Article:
Húsel is a sacred feast and technically part of the larger scope of the worship- rite (see Basic Rites). It is sandwitched between the prayers to the Anglo-Saxon Pagan Gods and Goddesses and the yielding of gifts to the Gods and Goddesses in the standard worship outline.  As such it is an intergral part of nearly any rite that is more than a mere libration. It can be as simple as bread, cheese, and mead, or at the other end, the consumption of a whole hog for blót. All preparations for the feast should be made prior to the rite. Food and drink need to be made sacred, and readied for consumption. Most groups that perform húsel set aside what is commonly called a Gods' plate, and often an ancestors' plate as well. These plates have one of every type of food prepared for the feast as well as a glass of mead or wine.

Preparation of a húsel is no easy matter if one is serving a large number of people. It cannot be handled as a run of the mill pot luck, although this is often the easiest way to handle it. One will want to pull out their best dinner ware. Paper plates are fine for the folk, but the serving bowls and trays should be of high quality. One should use silver, pewter, or fine china to serve the food in. Items should be garlanded or otherwise decorated to lend a sense of beauty to the feast. Display for húsel is everything as you are serving not just you and your folk, but also the Ése (Æsir) and Wen (Vanir), the ancestors, and often the landwights as well. Think of it as a banquet for the Gods. Of most importance is the Gods' and ancestors' plates. These should be made of silver or pewter (for durability), and somewhat large. A large strein usually serves well to hold the drink. The Gods' and ancestors' plates set in a place of prominence during the feast. Prior to the feast, a hole should be dug outside in an area that has been made sacred.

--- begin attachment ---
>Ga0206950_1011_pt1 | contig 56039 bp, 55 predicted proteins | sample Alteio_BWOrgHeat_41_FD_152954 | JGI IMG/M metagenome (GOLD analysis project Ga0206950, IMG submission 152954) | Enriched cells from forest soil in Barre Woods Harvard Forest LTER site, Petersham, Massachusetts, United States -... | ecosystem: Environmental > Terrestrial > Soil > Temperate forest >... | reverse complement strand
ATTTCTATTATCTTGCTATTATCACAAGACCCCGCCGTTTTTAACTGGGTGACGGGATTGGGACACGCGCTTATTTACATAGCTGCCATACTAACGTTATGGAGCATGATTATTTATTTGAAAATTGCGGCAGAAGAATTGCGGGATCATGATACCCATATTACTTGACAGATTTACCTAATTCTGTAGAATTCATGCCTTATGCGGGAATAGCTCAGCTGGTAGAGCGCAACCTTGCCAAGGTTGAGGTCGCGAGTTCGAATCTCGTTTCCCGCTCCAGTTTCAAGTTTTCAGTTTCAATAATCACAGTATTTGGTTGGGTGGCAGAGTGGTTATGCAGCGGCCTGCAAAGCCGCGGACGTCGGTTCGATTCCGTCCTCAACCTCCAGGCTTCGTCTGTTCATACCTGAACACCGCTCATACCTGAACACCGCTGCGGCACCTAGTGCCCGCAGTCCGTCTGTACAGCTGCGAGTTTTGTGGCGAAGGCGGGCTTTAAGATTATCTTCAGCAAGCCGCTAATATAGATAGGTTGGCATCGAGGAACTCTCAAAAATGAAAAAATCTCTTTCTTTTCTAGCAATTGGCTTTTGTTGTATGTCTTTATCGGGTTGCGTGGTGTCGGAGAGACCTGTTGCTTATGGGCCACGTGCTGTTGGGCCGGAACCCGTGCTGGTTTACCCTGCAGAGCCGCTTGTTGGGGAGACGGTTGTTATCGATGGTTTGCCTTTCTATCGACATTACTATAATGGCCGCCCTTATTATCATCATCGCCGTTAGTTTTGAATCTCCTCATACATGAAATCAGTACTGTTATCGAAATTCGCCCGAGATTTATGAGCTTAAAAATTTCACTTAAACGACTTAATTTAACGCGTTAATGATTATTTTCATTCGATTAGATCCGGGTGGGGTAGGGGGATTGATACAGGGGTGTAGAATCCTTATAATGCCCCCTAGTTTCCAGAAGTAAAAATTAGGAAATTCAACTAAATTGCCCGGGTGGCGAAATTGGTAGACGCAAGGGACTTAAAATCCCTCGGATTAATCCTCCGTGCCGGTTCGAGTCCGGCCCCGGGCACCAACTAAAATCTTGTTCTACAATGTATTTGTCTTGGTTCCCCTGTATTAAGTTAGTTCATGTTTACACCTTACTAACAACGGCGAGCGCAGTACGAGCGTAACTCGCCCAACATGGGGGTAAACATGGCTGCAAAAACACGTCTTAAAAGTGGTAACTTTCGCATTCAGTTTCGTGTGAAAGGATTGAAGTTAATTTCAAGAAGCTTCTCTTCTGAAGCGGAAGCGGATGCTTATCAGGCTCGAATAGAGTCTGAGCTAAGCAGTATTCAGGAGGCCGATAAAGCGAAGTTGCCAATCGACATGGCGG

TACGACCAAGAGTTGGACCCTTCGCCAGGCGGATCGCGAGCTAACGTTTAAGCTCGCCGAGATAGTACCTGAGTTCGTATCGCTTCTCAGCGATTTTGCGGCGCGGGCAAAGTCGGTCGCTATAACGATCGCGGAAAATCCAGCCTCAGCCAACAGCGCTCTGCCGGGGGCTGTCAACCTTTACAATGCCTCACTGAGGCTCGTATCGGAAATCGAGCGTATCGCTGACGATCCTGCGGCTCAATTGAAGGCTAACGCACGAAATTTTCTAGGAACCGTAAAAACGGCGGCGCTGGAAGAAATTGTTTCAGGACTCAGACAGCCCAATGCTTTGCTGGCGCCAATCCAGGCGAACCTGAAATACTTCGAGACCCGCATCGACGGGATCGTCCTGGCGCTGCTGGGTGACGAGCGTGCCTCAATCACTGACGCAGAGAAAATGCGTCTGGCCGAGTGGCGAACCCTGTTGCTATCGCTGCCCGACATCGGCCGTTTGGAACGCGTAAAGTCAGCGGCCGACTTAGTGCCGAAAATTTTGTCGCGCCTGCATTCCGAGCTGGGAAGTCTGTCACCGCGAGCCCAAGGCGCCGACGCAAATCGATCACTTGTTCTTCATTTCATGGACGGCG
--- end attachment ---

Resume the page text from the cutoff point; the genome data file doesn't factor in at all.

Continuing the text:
During the feast, toasts may be made to the Gods and Goddesses or ancestors. There can be talk, but it should be of a serious, and religious matter. The folk should try to stay solemn, but in a joyful way (as if you are conducting a funeral for your dog that used to bite you). All, leftovers should be placed in a special container. Once everyone it through eating, one will want to give the leftovers the Gods' and ancestors plates, and in the case of blot, any special parts reserved for the Gods (such as the head of the animal). Form a procession to the pit one has dug. There one will give leftovers, plates, and special parts to the Gods. They then dump each into the pit with words such as "I give this to....." (Ich giefe.....). It is then covered over. If one does not wish to use a pit, one can also burn the food and left overs in a large firepit.

Húsel may seem daunting at first. But truly it is not if one makes careful preparations.


Anglo-Saxon Paganism

The description of Anglo-Saxon Paganism.

Social Structure of the Shire

The social structure of the shire

Social Classes of the Shire

The social classes of the shire.


How oaths operate within the shire


The virtues the shire holds dear..

Anglo-Saxon Pagan Calendar

A reconstruction of the A-S calendar.


Anglo-Saxon Pagan History

History of Anglo-Saxon Paganism

History of Theodism

The history of Theodish Belief


Nine Worlds

The nine realms..


Wyrd or "karma."

Sacred and Holy

The sacred and holy within Theodism.


The concept of Frith.

The Soul

Beliefs about the soul..

The Afterlife

A description of the afterlife.


The spirits of Theodism.


Ancestor Worship


The Gods of Wednesbury Shire


Basic Rites

The basic rituals of Wednesbury Shire


The sacred feast




The ritual rounds.





Prayers to the Gods

Holy Tides

The holidays of Paganism.

Temples and Holy Sites

Holy sites of Paganism

Sacred Space

Sacred Space